Activating the Genetic Switch to Create T Cells


A team of 4 transcription factors work together to trigger a cell to turn into a T cell.

Researchers recently discovered the mechanism that creates T cells.

A study published by Nature Immunology showed that 4 transcription factors work in a multi-tiered fashion to control the genetic switch of T cells.

"We already know which genetic switch directs cells to commit to becoming T cells, but we wanted to figure out what enables that switch to be turned on," said lead study author Hao Yuan Kueh, PhD.

These findings could potentially allow physicians to increase a patient’s supply of T cells.

“In the past, combinatorial gene regulation was thought to involve all the transcription factors being required at the same time,” Dr Kueh said. “This was particularly true in the case of the genetic switch for T cell commitment, where it was thought that a quorum of the factors working simultaneously was needed to ensure that the gene would only be expressed in the right cell type.”

The researchers genetically engineered mice cells so the key switch for T cells, BcI11b, would express an additional fluorescent protein. This resulted in glowing once the gene was turned on, and researchers were able to discover the separate roles for each of the transcription factors.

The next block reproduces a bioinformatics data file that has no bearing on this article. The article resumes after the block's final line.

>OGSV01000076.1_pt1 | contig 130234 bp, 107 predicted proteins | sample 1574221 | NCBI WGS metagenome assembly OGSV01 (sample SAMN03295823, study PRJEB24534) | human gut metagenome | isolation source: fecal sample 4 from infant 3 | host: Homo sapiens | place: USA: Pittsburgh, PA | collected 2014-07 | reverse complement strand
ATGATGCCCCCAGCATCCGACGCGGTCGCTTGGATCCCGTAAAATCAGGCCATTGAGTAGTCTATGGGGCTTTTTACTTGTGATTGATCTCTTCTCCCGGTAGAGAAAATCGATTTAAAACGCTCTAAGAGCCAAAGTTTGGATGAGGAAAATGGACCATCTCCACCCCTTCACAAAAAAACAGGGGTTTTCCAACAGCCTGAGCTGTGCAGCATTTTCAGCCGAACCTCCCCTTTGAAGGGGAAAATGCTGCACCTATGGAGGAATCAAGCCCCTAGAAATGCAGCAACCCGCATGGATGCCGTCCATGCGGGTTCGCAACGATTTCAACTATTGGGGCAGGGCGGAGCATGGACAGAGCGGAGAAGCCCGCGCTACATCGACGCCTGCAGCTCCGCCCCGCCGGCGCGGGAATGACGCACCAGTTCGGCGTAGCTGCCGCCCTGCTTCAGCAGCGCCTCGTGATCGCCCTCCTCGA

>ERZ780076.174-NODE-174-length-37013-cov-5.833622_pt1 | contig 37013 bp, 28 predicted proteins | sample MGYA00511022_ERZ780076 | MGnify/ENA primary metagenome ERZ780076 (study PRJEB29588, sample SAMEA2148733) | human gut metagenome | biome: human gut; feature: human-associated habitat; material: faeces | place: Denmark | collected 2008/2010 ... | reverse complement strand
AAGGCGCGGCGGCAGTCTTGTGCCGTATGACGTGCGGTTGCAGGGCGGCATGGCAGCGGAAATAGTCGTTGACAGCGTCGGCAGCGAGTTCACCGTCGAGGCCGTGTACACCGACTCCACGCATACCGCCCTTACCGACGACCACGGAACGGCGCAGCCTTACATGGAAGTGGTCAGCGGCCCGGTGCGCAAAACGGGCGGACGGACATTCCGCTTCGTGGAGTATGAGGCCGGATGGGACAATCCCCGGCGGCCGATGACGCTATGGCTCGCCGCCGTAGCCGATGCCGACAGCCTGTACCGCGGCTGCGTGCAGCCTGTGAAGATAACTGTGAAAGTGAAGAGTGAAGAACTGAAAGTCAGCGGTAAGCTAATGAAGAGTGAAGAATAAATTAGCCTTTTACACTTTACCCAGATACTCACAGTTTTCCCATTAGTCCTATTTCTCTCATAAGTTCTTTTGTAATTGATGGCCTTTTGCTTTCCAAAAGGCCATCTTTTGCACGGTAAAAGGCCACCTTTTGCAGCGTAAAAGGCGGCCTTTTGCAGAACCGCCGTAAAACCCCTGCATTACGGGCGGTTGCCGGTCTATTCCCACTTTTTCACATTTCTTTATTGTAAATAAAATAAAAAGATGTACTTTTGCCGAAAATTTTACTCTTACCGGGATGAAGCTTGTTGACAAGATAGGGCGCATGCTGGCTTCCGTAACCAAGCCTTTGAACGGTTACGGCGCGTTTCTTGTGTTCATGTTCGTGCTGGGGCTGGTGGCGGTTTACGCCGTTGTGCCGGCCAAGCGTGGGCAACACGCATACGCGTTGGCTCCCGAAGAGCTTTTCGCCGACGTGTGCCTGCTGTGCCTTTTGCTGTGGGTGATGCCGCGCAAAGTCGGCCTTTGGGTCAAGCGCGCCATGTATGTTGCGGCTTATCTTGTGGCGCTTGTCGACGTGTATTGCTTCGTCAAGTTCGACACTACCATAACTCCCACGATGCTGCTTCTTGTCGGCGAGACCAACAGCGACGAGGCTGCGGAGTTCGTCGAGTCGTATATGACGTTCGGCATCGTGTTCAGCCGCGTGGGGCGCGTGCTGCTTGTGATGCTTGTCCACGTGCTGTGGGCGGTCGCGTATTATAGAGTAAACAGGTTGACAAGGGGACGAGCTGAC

To explain their findings, researchers said to think of this as 4 proteins working to turn on a light. The proteins TCF1 and GATA3, the first proteins, open the door where the main switch is housed, and the next protein, Notch, turns the light on.

The final protein, RUNX1, is able to control the amplitude of the signal like a dimmer switch, the researchers wrote.

“We identify the contributions of 4 regulators of Bcl11b, which are all needed for its activation but carry out surprisingly different functions in enabling the gene to be turned on,” said researcher Ellen Rothenberg, PhD. “It's interesting, the gene still needs the full quorum of transcription factors, but we now find that it also needs them to work in the right order. This makes the gene respond not only to the cell's current state, but also to the cell's recent developmental history.”

The researchers plan to look closer at how the switch itself works and understand the physical mechanisms about the chromosomal material around the BcI11b gene.

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